Following the example of the Big Apple, Great Britain and the European Union are raising the bar in their fight against greenwashing. Because too many companies are consciously playing the smart-ass and too many consumers are the victims of staggering ignorance, according to a British study. And some are even thinking of a blacklist
London, Brussels, and New York (as we reported here) are taking action against greenwashing. But succeeding is by no means easy. Because we are only at the beginning of the process, and there are already those who would have liked to have taken broader steps, convinced of the urgency of any decision (first and foremost) to combat the climate emergency. But it is not only the environment that is the ultimate goal of any attempt to combat greenwashing.
United against greenwashing
We live in a time in which we are surrounded by the prefix eco and by qualifying adjectives such as green, sustainable, organic, and recycled. However, we often do not qualify anything because concrete facts do not support them. For example, a recycled t-shirt that uses only 12% recycled cotton cannot be considered an utterly sustainable garment. And this should be clearly stated in the online product description. Otherwise, we enter the territory of misleading and deceptive communication. Which, unfortunately, is a dramatic reality.
The meaning is not known either
This is demonstrated by research carried out by ICPEN – International Consumer Protection Enforcement Network, which we presented to you here: 42% of corporate slogans promoting their sensitivity to the well-being of the planet can easily be labelled as greenwashing. Greenwashing, after all, is designed to be a subtle and deceptive practice: if you don’t know about it, you can easily slip into it. Those who are guilty of it know this mechanism very well. In fact, a March 2021 survey conducted by the Good Housekeeping Institute found that 86% of its sample did not know the meaning of the term. Ignorance and confusion, in short.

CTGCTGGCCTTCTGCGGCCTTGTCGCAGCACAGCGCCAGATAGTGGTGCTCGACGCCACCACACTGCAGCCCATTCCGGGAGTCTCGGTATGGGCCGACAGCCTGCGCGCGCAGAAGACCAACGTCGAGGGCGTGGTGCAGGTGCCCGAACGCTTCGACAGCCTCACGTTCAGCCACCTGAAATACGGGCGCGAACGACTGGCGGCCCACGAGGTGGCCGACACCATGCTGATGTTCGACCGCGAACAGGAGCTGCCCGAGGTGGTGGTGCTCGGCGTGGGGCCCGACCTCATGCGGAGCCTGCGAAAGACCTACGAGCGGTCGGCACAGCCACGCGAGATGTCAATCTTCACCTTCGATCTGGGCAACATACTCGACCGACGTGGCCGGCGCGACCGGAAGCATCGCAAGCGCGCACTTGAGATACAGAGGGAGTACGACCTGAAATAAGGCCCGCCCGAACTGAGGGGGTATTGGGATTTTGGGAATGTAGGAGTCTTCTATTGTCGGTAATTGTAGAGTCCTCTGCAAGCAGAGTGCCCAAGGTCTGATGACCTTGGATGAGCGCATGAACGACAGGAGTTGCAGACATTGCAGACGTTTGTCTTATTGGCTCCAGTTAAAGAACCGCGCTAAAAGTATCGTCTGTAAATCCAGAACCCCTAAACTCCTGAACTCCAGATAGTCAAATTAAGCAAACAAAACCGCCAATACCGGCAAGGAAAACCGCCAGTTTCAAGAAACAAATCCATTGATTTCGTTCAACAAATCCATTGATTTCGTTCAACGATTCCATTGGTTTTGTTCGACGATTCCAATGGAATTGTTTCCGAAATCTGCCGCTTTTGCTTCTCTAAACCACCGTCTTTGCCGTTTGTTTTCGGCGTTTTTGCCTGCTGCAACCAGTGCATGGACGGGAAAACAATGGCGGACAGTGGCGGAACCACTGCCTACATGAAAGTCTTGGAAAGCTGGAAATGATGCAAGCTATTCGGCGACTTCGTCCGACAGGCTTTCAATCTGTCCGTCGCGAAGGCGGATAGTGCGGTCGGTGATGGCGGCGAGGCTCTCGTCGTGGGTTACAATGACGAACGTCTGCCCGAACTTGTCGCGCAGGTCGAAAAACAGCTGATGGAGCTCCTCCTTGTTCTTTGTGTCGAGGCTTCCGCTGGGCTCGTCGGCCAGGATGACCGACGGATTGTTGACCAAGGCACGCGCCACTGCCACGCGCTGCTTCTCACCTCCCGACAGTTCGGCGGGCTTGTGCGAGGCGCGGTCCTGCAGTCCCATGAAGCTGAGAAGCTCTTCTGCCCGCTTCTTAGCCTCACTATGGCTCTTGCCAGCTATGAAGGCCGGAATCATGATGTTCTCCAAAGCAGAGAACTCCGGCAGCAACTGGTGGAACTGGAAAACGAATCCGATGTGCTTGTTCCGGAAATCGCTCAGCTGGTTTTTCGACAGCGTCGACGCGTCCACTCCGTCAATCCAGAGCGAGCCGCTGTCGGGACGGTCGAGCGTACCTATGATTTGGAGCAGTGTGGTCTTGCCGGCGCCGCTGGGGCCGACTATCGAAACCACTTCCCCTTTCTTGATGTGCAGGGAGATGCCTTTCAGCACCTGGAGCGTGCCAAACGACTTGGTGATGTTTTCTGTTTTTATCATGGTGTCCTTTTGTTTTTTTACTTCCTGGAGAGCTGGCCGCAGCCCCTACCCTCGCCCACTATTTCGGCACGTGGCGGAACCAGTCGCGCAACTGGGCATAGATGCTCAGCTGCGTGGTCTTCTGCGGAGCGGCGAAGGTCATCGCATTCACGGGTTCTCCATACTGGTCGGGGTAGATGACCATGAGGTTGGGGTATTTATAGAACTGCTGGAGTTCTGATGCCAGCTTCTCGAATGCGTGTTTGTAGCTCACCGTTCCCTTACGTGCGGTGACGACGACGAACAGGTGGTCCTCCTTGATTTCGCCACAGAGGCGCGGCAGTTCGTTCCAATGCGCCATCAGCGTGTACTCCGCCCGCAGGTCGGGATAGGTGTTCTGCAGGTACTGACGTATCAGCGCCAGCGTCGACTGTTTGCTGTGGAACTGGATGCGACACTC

There are two bodies with the same acronym (CMA) acting on different fronts in London. The Changing Markets Foundation has established that companies’ regulations and specifications to assert the level of sustainability of a product or practice are unclear. In fact, they allow (lo and behold) “sophisticated greenwashing on a massive scale“. The Competition and Markets Authority, on the other hand, has a much more concrete approach and threatens to publish a blacklist of fashion companies that are prone to greenwashing in order to compromise their reputation. Brutal, no doubt. But desperate times call for desperate measures.
The Brussels decision
In Brussels, with a view to the Green Deal (i.e. achieving carbon neutrality by 2050), the European Commission presented a package of proposals
“aimed at defining the sustainable product”. Firstly, it must be durable and repairable to extend its life cycle. The package, which aims to curb fast fashion, also includes a proposal to make consumers more responsible because even “careless”, unconscious and superficial purchases could be considered an act of complicity in greenwashing. (lf)